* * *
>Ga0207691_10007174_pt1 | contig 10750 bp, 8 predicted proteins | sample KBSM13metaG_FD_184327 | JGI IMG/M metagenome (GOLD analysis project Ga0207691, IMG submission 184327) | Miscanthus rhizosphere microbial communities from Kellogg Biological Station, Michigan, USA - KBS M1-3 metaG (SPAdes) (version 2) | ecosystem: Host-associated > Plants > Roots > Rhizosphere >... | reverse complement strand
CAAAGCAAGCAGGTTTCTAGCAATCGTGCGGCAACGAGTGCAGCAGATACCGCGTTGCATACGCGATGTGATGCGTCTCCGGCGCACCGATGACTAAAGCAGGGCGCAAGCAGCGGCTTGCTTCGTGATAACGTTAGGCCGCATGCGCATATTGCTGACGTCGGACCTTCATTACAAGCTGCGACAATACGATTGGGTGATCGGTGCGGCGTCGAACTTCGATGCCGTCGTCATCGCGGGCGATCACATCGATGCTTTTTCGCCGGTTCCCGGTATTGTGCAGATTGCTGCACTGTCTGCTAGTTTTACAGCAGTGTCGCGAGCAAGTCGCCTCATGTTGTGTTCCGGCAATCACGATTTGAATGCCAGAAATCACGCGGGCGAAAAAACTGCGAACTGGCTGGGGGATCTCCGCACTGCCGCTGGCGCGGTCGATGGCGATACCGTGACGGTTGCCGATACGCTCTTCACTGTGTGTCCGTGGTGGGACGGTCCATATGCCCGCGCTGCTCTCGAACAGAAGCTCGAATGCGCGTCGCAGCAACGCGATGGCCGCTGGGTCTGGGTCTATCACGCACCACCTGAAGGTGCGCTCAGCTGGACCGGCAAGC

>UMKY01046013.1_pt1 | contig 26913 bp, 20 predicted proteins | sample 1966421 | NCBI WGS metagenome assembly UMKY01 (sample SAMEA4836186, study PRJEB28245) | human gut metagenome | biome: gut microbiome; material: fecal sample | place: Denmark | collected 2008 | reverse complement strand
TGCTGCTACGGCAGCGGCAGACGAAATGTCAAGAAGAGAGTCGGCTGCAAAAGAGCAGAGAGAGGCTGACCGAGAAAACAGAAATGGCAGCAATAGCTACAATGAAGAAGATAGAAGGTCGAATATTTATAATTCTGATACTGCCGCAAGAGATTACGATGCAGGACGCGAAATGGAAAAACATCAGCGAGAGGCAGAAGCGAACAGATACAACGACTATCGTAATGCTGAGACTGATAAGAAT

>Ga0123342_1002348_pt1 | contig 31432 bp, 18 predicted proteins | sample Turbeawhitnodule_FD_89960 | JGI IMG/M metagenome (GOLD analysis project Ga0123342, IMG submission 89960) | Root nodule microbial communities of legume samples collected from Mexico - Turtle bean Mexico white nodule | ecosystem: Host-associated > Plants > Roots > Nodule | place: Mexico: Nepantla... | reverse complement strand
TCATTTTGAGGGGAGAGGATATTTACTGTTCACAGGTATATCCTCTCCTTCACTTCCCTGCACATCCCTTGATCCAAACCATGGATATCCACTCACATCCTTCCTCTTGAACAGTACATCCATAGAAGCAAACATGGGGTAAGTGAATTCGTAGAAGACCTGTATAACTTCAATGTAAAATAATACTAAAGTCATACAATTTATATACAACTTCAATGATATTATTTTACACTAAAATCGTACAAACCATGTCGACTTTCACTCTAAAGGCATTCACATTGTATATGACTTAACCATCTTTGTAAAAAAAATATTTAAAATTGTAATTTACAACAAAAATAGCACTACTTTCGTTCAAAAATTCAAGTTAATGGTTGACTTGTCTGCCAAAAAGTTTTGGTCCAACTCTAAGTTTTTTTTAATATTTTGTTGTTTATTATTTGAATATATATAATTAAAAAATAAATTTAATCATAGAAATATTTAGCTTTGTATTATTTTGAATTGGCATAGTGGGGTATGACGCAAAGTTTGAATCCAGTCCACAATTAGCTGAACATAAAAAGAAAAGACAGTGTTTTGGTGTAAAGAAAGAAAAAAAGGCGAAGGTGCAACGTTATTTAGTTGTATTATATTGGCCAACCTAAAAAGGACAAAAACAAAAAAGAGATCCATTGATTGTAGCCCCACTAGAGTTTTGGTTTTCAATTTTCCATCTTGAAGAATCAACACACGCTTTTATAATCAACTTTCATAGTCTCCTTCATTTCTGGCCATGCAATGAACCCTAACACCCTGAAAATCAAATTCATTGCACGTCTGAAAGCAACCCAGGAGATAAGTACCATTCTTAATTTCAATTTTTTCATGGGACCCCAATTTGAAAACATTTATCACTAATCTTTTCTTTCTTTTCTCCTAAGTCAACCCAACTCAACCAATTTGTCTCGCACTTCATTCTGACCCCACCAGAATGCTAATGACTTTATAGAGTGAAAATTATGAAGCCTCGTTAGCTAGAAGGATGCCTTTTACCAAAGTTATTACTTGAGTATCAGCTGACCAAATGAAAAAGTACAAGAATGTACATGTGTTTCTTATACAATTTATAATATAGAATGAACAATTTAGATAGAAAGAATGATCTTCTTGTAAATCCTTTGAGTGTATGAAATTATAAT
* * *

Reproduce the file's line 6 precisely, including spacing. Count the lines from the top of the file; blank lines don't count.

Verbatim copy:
TCATTTTGAGGGGAGAGGATATTTACTGTTCACAGGTATATCCTCTCCTTCACTTCCCTGCACATCCCTTGATCCAAACCATGGATATCCACTCACATCCTTCCTCTTGAACAGTACATCCATAGAAGCAAACATGGGGTAAGTGAATTCGTAGAAGACCTGTATAACTTCAATGTAAAATAATACTAAAGTCATACAATTTATATACAACTTCAATGATATTATTTTACACTAAAATCGTACAAACCATGTCGACTTTCACTCTAAAGGCATTCACATTGTATATGACTTAACCATCTTTGTAAAAAAAATATTTAAAATTGTAATTTACAACAAAAATAGCACTACTTTCGTTCAAAAATTCAAGTTAATGGTTGACTTGTCTGCCAAAAAGTTTTGGTCCAACTCTAAGTTTTTTTTAATATTTTGTTGTTTATTATTTGAATATATATAATTAAAAAATAAATTTAATCATAGAAATATTTAGCTTTGTATTATTTTGAATTGGCATAGTGGGGTATGACGCAAAGTTTGAATCCAGTCCACAATTAGCTGAACATAAAAAGAAAAGACAGTGTTTTGGTGTAAAGAAAGAAAAAAAGGCGAAGGTGCAACGTTATTTAGTTGTATTATATTGGCCAACCTAAAAAGGACAAAAACAAAAAAGAGATCCATTGATTGTAGCCCCACTAGAGTTTTGGTTTTCAATTTTCCATCTTGAAGAATCAACACACGCTTTTATAATCAACTTTCATAGTCTCCTTCATTTCTGGCCATGCAATGAACCCTAACACCCTGAAAATCAAATTCATTGCACGTCTGAAAGCAACCCAGGAGATAAGTACCATTCTTAATTTCAATTTTTTCATGGGACCCCAATTTGAAAACATTTATCACTAATCTTTTCTTTCTTTTCTCCTAAGTCAACCCAACTCAACCAATTTGTCTCGCACTTCATTCTGACCCCACCAGAATGCTAATGACTTTATAGAGTGAAAATTATGAAGCCTCGTTAGCTAGAAGGATGCCTTTTACCAAAGTTATTACTTGAGTATCAGCTGACCAAATGAAAAAGTACAAGAATGTACATGTGTTTCTTATACAATTTATAATATAGAATGAACAATTTAGATAGAAAGAATGATCTTCTTGTAAATCCTTTGAGTGTATGAAATTATAAT